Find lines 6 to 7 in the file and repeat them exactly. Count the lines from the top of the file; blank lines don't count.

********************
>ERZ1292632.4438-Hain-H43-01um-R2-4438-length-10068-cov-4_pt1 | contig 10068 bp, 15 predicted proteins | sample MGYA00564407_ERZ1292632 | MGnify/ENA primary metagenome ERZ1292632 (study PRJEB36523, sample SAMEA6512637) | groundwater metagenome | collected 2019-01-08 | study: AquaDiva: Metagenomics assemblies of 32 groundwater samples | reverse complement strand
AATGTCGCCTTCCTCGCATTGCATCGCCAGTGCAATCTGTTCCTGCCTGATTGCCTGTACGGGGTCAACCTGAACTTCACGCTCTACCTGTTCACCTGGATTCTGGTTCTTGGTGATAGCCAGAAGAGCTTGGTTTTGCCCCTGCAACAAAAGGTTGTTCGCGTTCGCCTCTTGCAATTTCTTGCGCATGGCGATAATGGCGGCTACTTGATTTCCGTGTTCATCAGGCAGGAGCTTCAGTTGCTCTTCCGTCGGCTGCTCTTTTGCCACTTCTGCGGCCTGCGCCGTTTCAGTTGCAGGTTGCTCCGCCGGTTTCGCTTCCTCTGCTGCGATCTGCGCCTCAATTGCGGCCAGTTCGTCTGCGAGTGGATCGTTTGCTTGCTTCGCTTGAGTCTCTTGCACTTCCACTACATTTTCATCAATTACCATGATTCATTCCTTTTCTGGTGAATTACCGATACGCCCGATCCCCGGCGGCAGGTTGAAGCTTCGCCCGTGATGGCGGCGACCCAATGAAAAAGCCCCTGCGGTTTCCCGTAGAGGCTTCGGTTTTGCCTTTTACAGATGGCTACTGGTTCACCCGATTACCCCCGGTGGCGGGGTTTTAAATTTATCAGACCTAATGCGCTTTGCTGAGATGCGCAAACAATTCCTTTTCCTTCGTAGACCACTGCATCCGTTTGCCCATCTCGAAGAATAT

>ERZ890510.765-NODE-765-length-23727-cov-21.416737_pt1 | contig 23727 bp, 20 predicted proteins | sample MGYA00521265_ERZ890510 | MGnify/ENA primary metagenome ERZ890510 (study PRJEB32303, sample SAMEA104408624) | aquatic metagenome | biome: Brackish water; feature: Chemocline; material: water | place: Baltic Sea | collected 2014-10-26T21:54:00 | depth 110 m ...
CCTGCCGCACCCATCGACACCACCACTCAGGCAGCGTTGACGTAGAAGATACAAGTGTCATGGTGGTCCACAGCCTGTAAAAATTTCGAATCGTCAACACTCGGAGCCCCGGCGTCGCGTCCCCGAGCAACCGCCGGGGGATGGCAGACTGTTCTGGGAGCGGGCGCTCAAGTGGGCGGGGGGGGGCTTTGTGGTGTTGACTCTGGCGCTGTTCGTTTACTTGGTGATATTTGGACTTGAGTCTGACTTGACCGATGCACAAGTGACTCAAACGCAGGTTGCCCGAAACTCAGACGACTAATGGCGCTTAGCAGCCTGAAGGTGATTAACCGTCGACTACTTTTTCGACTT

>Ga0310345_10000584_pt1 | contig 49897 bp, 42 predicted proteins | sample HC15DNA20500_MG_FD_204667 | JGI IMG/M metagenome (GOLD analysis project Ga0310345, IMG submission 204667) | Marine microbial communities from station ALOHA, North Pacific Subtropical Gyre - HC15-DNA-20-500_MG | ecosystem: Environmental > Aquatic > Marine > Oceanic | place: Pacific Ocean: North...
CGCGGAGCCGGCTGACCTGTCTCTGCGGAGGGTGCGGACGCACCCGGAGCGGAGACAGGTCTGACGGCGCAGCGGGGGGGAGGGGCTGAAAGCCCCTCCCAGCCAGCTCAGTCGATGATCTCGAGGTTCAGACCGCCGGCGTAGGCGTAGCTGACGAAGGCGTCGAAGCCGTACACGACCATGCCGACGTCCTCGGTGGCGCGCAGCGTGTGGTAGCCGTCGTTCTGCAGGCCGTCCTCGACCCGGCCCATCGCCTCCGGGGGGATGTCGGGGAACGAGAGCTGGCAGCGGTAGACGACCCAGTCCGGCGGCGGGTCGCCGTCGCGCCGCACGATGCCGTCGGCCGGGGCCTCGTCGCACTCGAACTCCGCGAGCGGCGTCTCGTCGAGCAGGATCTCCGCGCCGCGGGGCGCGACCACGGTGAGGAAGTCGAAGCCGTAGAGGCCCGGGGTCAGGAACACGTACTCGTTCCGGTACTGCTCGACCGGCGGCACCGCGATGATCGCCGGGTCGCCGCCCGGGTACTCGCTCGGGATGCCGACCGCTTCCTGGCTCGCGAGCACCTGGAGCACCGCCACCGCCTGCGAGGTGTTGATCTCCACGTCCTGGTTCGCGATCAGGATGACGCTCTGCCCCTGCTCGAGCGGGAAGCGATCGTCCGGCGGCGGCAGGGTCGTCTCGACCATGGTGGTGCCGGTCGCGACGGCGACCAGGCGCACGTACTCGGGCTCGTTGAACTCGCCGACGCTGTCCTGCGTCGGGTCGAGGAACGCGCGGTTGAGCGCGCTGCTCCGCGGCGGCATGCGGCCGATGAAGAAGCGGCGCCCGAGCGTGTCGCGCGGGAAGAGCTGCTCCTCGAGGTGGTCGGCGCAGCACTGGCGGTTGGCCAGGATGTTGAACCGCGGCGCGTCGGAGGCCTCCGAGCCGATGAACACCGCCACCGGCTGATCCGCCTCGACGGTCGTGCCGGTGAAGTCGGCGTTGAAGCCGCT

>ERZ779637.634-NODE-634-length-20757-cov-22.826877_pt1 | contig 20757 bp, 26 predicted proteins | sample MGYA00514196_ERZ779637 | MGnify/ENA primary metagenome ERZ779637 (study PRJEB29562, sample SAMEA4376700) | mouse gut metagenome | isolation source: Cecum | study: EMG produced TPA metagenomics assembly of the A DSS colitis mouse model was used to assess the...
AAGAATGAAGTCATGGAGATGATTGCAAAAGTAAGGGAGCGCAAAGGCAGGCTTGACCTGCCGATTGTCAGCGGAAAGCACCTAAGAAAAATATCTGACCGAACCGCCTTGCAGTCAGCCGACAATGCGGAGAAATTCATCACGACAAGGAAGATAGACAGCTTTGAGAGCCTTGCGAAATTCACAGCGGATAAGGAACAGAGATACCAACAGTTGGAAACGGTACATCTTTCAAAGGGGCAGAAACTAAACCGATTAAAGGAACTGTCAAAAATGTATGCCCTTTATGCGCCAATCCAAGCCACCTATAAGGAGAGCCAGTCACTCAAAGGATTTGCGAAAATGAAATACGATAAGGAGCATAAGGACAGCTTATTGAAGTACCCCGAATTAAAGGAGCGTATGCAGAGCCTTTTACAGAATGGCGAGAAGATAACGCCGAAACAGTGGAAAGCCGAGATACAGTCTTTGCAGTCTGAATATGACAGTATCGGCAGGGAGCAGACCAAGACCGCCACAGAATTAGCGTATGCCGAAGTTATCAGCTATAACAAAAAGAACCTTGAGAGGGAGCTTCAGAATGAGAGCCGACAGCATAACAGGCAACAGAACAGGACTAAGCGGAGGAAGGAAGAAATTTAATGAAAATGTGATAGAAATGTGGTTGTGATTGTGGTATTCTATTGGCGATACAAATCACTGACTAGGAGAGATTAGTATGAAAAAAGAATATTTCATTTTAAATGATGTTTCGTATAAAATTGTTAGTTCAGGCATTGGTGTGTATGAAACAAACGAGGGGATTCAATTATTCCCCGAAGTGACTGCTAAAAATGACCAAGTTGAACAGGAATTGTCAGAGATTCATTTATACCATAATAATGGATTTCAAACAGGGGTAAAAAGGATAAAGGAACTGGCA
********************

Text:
CGCGGAGCCGGCTGACCTGTCTCTGCGGAGGGTGCGGACGCACCCGGAGCGGAGACAGGTCTGACGGCGCAGCGGGGGGGAGGGGCTGAAAGCCCCTCCCAGCCAGCTCAGTCGATGATCTCGAGGTTCAGACCGCCGGCGTAGGCGTAGCTGACGAAGGCGTCGAAGCCGTACACGACCATGCCGACGTCCTCGGTGGCGCGCAGCGTGTGGTAGCCGTCGTTCTGCAGGCCGTCCTCGACCCGGCCCATCGCCTCCGGGGGGATGTCGGGGAACGAGAGCTGGCAGCGGTAGACGACCCAGTCCGGCGGCGGGTCGCCGTCGCGCCGCACGATGCCGTCGGCCGGGGCCTCGTCGCACTCGAACTCCGCGAGCGGCGTCTCGTCGAGCAGGATCTCCGCGCCGCGGGGCGCGACCACGGTGAGGAAGTCGAAGCCGTAGAGGCCCGGGGTCAGGAACACGTACTCGTTCCGGTACTGCTCGACCGGCGGCACCGCGATGATCGCCGGGTCGCCGCCCGGGTACTCGCTCGGGATGCCGACCGCTTCCTGGCTCGCGAGCACCTGGAGCACCGCCACCGCCTGCGAGGTGTTGATCTCCACGTCCTGGTTCGCGATCAGGATGACGCTCTGCCCCTGCTCGAGCGGGAAGCGATCGTCCGGCGGCGGCAGGGTCGTCTCGACCATGGTGGTGCCGGTCGCGACGGCGACCAGGCGCACGTACTCGGGCTCGTTGAACTCGCCGACGCTGTCCTGCGTCGGGTCGAGGAACGCGCGGTTGAGCGCGCTGCTCCGCGGCGGCATGCGGCCGATGAAGAAGCGGCGCCCGAGCGTGTCGCGCGGGAAGAGCTGCTCCTCGAGGTGGTCGGCGCAGCACTGGCGGTTGGCCAGGATGTTGAACCGCGGCGCGTCGGAGGCCTCCGAGCCGATGAACACCGCCACCGGCTGATCCGCCTCGACGGTCGTGCCGGTGAAGTCGGCGTTGAAGCCGCT

>ERZ779637.634-NODE-634-length-20757-cov-22.826877_pt1 | contig 20757 bp, 26 predicted proteins | sample MGYA00514196_ERZ779637 | MGnify/ENA primary metagenome ERZ779637 (study PRJEB29562, sample SAMEA4376700) | mouse gut metagenome | isolation source: Cecum | study: EMG produced TPA metagenomics assembly of the A DSS colitis mouse model was used to assess the...